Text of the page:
MADISON — A music teacher, media specialist, technology employee and education technician would lose their jobs next year under the proposed 2011-12 school district budget.

During the last few months, School Administrative District 59 board members have wrestled with how to manage costs in the face of about $700,000 less in state and federal aid, which includes a $200,000 penalty for not consolidating with another district.

The budget they approved this week and will present to voters in the coming weeks is $11.15 million, about a 2.3 percent, or $270,000, increase from this year’s figure.

School administrators and board members made a “conscientious effort to find a balance such that the taxpayers aren’t overwhelmed, and we haven’t emaciated our instructional program,” Superintendent Lyford Beverage said.

They also wanted to ensure residents of the district’s communities don’t forget about the yearly penalty, assessed to the district because residents voted down consolidation proposals.

“I think the board has been very clear in expressing a desire for the public not to lose track of the fact that they’re losing $200,000 a year to a penalty,” Beverage said. “They’ve been quite adamant we not reduce programming to accommodate the penalty.”

Some enrichment programming will be pared, however, with the pending loss of one of the district’s three music teachers.

In order to make the cut, the board is proposing to reduce general music instruction at the junior high; it wouldn’t cut instrumental lessons or singing, Beverage said.

It’s “more of a music experience, kind of an enrichment activity than a developmental activity. We’re going to try to focus on the developmental,” he said.

Some people are questioning, though, whether two music teachers could handle the resulting workload. The person leaving would be high school music teacher Justin Davis, who began work in the fall.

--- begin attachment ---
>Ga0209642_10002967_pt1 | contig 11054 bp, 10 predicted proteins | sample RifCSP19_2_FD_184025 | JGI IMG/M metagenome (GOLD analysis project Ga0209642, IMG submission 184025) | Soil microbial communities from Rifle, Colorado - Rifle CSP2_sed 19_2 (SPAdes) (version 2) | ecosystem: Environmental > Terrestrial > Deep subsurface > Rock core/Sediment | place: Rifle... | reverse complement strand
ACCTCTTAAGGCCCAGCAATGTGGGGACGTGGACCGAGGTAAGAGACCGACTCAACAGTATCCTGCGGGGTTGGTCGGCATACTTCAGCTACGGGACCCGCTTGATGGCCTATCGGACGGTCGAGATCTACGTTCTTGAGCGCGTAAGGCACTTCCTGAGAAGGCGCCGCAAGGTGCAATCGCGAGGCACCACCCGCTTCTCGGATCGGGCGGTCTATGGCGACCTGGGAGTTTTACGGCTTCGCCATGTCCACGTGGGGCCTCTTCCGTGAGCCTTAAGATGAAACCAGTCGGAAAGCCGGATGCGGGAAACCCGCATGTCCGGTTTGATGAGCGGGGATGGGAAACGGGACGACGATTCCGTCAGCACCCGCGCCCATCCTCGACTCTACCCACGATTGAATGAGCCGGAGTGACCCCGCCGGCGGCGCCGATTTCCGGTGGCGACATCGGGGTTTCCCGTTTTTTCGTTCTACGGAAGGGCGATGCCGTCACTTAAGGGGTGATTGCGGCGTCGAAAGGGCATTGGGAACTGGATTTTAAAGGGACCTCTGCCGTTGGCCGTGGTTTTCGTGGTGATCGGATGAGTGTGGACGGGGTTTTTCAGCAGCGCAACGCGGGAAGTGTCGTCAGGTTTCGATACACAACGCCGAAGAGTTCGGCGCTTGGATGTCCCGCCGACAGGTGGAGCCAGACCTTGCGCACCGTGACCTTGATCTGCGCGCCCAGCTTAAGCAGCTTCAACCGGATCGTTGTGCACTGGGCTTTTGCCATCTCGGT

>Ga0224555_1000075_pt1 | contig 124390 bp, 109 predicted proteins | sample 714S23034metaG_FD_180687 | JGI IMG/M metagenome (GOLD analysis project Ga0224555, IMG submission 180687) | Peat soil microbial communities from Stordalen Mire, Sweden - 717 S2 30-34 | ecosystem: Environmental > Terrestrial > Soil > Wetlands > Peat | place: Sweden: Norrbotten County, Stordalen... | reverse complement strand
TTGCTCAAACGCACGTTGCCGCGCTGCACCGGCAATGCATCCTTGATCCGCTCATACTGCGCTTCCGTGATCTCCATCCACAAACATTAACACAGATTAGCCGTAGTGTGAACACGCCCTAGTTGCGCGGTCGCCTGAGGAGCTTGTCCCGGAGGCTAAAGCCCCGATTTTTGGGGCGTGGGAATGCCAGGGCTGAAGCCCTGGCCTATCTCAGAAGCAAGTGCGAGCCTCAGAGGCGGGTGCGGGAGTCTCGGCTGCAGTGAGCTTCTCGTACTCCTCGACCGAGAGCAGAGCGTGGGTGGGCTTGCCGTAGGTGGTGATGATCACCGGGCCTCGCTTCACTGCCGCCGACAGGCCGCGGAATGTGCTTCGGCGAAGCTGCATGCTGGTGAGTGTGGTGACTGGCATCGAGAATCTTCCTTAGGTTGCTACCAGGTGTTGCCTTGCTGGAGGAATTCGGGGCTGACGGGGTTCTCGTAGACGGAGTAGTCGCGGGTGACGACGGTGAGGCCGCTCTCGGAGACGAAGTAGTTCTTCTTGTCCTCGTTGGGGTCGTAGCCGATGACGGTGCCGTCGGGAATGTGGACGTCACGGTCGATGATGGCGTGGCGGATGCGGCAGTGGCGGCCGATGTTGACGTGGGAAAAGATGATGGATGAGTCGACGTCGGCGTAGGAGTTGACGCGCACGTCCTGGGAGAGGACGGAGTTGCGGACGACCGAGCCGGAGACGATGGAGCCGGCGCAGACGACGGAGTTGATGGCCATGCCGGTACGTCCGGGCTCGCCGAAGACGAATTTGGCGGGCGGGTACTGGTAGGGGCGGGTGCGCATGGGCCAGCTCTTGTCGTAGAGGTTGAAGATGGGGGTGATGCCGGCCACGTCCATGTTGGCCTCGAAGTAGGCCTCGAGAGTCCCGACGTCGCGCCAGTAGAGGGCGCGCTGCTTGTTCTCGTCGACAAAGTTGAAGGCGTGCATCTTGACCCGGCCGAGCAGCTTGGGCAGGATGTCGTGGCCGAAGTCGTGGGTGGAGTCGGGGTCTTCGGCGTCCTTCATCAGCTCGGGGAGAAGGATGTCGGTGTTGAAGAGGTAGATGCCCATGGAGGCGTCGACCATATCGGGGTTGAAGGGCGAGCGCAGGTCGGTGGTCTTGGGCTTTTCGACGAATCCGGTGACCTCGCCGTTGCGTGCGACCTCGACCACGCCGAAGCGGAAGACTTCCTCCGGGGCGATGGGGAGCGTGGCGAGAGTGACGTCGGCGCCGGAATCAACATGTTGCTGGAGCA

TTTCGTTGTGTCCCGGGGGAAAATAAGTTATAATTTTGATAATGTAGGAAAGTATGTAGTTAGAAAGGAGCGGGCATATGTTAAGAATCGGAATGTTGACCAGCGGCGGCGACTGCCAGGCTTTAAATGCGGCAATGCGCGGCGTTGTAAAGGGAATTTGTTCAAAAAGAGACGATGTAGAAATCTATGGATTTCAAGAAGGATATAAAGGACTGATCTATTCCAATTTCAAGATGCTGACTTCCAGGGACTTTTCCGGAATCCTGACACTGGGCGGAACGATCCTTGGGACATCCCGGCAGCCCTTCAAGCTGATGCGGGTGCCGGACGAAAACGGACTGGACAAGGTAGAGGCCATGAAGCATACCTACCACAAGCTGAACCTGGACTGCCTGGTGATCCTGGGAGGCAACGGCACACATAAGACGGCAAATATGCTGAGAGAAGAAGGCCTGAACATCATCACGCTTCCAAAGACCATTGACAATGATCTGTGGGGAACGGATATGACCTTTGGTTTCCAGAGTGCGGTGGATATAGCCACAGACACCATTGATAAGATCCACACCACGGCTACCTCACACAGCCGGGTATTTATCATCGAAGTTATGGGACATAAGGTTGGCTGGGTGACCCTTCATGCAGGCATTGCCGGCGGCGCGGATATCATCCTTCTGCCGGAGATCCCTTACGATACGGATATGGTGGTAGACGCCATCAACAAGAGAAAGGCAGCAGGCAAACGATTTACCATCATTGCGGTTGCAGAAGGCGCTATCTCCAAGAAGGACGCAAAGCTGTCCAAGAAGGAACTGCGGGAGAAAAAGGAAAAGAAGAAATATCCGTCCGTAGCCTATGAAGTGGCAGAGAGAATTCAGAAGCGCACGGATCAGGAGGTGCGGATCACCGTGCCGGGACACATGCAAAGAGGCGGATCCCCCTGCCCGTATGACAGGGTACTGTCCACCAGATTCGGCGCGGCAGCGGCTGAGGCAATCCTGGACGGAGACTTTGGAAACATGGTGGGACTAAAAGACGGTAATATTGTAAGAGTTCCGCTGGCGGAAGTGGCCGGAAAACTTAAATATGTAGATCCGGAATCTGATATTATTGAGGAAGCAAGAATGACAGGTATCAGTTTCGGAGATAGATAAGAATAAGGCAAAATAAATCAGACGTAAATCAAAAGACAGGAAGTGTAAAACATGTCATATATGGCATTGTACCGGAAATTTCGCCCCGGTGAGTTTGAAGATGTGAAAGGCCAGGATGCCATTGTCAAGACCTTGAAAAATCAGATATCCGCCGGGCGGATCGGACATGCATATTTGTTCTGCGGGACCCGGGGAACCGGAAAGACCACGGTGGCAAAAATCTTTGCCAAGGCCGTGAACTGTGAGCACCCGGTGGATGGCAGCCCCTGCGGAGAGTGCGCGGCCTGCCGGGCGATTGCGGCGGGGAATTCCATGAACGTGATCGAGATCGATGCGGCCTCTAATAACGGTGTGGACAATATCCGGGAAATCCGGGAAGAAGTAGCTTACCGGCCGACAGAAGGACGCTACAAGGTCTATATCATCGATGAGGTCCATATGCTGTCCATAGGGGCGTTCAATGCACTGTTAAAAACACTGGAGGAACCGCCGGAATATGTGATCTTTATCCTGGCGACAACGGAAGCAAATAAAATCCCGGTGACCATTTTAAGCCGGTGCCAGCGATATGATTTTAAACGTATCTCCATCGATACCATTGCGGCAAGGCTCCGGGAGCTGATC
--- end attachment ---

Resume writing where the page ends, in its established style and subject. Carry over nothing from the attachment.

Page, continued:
At the school board’s April 11 meeting, Davis said the recent accreditation results praised the district’s number of extracurricular activities.

He shared a letter from freshman student Kristin Bishop. “The elimination of such a vital position I feel would affect every student in the district at one point or another,” she wrote. “With the help of Mr. Davis and all of his expertise, I am becoming a well-rounded musician.”

Skylar Mongeon, a sixth grader from Brighton Plantation, attended the meeting, too, and said: “I want music to take me a long way in life because this is what I love … It’s a way I can show myself.”

Beverage said the board felt two music teachers would be enough. In hard economic times, three teachers “is from my perspective a luxury,” he said.

Chairman of the board Troy Emery of Madison, said it was too late for the board to consider adding the position back into the budget.

Any changes would have to be made at the budget validation meeting April 26.

“That’s been done before,” Emery said.

The budget also includes the reduction of four other positions, one of which is through attrition.

Costs for instruction are scheduled to increase about $285,000 next school year due to a loss of federal dollars for certain positions, Beverage said. There are also contractual salary increases to account for, in addition to the costs of teachers pursuing advanced degrees.

The school administration budget line is up about $49,000 in order to put administrative assistants at a pay level equal to ed tech IIIs, Beverage said. It also includes a 2 percent increase for administrators.

Costs for transportation appear to be up $83,200, but it’s largely a reassignment of funds from the maintenance budget to account for custodians who are driving buses more often.

System administration is proposed to increase nearly $17,500, largely to account for the incoming superintendent.

Taxpayers from each town would pay the following: Madison, 81.77 percent at $477,150; Athens, 10.56 percent at $61,600; Starks, 5.73 percent at $33,450; Brighton Plantation, 1.94 percent at $11,300.

Erin Rhoda — 474-9534

[email protected]

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